Sunday, November 3, 2013

The Grits (Girls Raised in the South) Guide to Life by Deborah Ford

While on the Grand Southern Literary Tour 2013 book buying spree, I came across The Grits (Girls Raised in the South) Guide to Life (2003). Now, I ask you, how could I resist buying this book on the ways and means of Southern Belles by Deborah Ford?

Having been raised south of the Mason-Dixon Line I already knew that Pearls were considered the Crown Jewels down here and that when you offered a guest a 'coke' that could include any drink from Coca-Cola to 7-Up to ginger ale. I was raised on hand-written thank you notes and perfect table manners. And although I didn't inherit my mama's cast iron skillet, I can stir up a pan of cornbread with the best of them.

This is a book that doesn't take itself too seriously - even though sports fans in the South do! If you have a hankerin' to find out what makes a Steel Magnolia bloom, you have to look no further than this guide that covers how we feel about Southern Style and Manners, Hospitality, Music, Religion, Family and Friends. There is a section on The Southern Wedding and one (a little more serious) on Successful Southern Women who have made a difference outside the South. (Think Diane Sawyer, Oprah Winfrey, and Maya Angelou.)

Best of all, there are tried-and-true Southern recipes for Fannie Flagg's Fried Green Tomatoes, Sister Schubert's Special Rolls, the Mint Julep, and the always welcome staple, Cheesy Grits Casserole.

Sprinkled through the book are entries such as:
Grits Glossary -  newcomer, n: any neighbor who has lived there less than ten years, unless her mother is from the area, of course. 

Grits Pearl of Wisdom  - If you are going to flavor a Southern tea the only options are mint and lemon. Anything else would simply be uncivilized.

And here is a grammar lesson:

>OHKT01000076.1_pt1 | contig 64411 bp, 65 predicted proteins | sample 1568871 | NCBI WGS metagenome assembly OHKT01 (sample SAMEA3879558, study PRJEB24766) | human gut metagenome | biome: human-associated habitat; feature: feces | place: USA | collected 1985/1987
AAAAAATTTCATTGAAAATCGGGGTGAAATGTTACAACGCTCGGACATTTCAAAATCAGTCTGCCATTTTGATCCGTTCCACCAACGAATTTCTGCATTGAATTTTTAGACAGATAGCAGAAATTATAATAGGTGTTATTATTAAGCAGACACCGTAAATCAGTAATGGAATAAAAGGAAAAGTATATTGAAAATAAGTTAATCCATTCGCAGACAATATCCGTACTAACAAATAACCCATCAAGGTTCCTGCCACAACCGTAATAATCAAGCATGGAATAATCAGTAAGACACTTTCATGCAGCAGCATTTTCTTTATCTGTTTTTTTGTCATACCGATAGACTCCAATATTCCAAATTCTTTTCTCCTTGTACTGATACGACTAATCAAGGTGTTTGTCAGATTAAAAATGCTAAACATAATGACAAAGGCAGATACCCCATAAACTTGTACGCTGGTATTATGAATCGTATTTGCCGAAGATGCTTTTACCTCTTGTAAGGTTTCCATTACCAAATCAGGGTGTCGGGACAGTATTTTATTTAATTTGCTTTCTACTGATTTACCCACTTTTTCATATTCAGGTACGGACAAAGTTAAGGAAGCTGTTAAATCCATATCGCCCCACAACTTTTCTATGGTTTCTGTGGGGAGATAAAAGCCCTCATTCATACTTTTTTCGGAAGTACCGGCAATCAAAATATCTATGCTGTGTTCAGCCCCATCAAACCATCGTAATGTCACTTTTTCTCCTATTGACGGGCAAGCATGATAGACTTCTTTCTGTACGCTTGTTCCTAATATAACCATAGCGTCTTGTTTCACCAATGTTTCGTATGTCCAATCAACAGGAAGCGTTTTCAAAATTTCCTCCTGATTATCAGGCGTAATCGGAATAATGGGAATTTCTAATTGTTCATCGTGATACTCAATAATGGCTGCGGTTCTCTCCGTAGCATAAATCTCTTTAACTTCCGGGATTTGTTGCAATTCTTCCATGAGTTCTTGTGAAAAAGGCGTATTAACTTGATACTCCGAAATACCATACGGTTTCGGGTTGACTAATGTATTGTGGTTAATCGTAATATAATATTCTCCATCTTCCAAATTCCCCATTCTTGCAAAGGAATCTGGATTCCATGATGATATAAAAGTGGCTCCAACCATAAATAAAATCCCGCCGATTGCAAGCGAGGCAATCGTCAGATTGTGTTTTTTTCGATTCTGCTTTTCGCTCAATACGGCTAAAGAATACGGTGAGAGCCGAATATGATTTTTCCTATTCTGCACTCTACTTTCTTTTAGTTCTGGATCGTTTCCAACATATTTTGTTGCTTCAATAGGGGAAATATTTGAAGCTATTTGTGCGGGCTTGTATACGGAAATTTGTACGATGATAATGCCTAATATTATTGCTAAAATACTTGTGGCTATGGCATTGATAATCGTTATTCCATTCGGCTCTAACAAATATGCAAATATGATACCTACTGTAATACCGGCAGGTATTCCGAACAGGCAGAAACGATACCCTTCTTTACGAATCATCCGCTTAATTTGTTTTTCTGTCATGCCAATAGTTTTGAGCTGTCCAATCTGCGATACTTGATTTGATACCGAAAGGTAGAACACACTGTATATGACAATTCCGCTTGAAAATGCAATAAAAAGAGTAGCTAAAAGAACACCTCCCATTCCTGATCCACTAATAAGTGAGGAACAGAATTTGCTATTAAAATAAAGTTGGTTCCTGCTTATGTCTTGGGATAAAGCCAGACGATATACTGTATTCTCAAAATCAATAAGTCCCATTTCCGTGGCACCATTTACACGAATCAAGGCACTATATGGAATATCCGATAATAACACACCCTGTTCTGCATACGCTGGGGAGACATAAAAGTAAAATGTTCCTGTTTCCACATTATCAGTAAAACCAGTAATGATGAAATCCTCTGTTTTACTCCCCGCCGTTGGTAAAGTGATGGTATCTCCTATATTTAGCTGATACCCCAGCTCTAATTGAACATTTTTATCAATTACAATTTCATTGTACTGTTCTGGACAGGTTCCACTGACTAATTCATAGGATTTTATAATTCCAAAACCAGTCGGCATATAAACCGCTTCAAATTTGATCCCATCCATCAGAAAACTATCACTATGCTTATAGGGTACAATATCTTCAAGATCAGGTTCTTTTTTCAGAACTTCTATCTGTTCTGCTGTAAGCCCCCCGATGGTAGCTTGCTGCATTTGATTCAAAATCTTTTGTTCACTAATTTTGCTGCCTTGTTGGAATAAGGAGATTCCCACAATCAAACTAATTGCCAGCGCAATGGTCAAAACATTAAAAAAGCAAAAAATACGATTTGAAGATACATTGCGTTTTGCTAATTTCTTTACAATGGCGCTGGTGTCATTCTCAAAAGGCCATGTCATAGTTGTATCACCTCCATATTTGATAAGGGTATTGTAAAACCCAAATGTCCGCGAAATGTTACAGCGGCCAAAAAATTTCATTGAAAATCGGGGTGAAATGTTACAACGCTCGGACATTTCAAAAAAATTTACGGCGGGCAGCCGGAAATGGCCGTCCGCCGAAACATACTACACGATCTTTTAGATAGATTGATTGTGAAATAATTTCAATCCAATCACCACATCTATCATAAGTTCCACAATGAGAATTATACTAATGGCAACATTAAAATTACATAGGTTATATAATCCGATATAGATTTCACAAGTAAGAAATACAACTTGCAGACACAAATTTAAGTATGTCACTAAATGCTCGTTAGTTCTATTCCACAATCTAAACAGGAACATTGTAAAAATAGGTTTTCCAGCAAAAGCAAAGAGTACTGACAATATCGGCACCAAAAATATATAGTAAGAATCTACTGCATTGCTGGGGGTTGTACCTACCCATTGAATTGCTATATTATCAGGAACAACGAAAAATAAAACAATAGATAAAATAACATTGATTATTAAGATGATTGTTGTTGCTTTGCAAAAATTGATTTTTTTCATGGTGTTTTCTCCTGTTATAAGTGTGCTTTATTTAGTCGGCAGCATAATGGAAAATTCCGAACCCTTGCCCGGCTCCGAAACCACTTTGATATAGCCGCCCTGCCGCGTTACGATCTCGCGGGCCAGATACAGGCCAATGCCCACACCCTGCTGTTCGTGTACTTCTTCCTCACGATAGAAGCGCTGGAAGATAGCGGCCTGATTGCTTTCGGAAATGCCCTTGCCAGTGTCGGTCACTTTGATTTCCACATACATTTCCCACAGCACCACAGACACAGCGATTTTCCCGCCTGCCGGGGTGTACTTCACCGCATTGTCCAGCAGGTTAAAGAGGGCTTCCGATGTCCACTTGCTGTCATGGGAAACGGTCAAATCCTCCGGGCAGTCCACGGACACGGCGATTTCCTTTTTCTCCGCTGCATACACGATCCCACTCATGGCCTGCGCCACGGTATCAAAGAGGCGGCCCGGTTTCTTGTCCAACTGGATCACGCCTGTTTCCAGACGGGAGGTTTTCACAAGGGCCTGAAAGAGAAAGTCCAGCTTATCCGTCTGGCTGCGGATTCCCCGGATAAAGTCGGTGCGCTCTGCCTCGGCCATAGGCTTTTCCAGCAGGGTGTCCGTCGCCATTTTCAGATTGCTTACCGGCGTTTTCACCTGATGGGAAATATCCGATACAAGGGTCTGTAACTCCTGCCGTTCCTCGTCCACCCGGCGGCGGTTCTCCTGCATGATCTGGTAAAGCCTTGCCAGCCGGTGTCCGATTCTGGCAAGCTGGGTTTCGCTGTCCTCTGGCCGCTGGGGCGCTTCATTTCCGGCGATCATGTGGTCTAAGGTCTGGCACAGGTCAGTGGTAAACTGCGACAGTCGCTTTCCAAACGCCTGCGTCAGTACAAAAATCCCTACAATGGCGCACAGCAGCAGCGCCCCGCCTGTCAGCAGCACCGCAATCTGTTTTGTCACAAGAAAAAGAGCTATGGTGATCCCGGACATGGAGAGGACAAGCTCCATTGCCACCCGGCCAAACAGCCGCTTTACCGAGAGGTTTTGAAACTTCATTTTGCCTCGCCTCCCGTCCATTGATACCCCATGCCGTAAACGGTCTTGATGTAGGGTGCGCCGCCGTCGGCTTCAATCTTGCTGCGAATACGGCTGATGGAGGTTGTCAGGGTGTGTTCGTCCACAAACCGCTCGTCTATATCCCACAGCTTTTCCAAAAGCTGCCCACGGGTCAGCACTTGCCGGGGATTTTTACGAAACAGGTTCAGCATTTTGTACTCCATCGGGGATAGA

Y'all is singular.
All y'all is plural.
All y'all's is plural possessive.


If you have ever wondered what a Moon Pie is or where on earth branch water (as in bourbon and branch) comes from or how to make a perfect pitcher of sweet tea, the answers are all here.

This book would make the perfect housewarming gift for your new neighbor from the North (i.e., a Yankee) who needs a bit of help in making the transition to living in the South. Or, perhaps your niece is getting married and needs a subtle refresher course in manners. Or, maybe just a present for yourself if you want an amusing look at what makes a Southern Belle so, well, Southern. Y'all.


  1. Fun! I don't know if Florida is really considered "the South" (it is kind of in its own sometimes bizarre category), but it's certainly different here than in California. I'm not really a Southerner, but I do adore grits, especially with cheese. And Y'all is a very useful word!

    1. Hi Kathy. This is what the author has to say about Florida:

      "Florida has it all, from Orlando and Miami to the Weeki Watchee Mermaids and the Redneck Riviera (otherwise known as the Panhandle). And Lord knows all the Grits (especially Florida girls) love to beach, beach, beach."

      The odd thing about the South is that there aren't too many people I run into who have a Southern accent. Most everyone seems to be a transplanted Yankee!

      I guess if you say you are a Southerner and have a strand of pearls around your neck and barbeque stains on your blouse to prove it, then you are one!

  2. I use the expression all the time!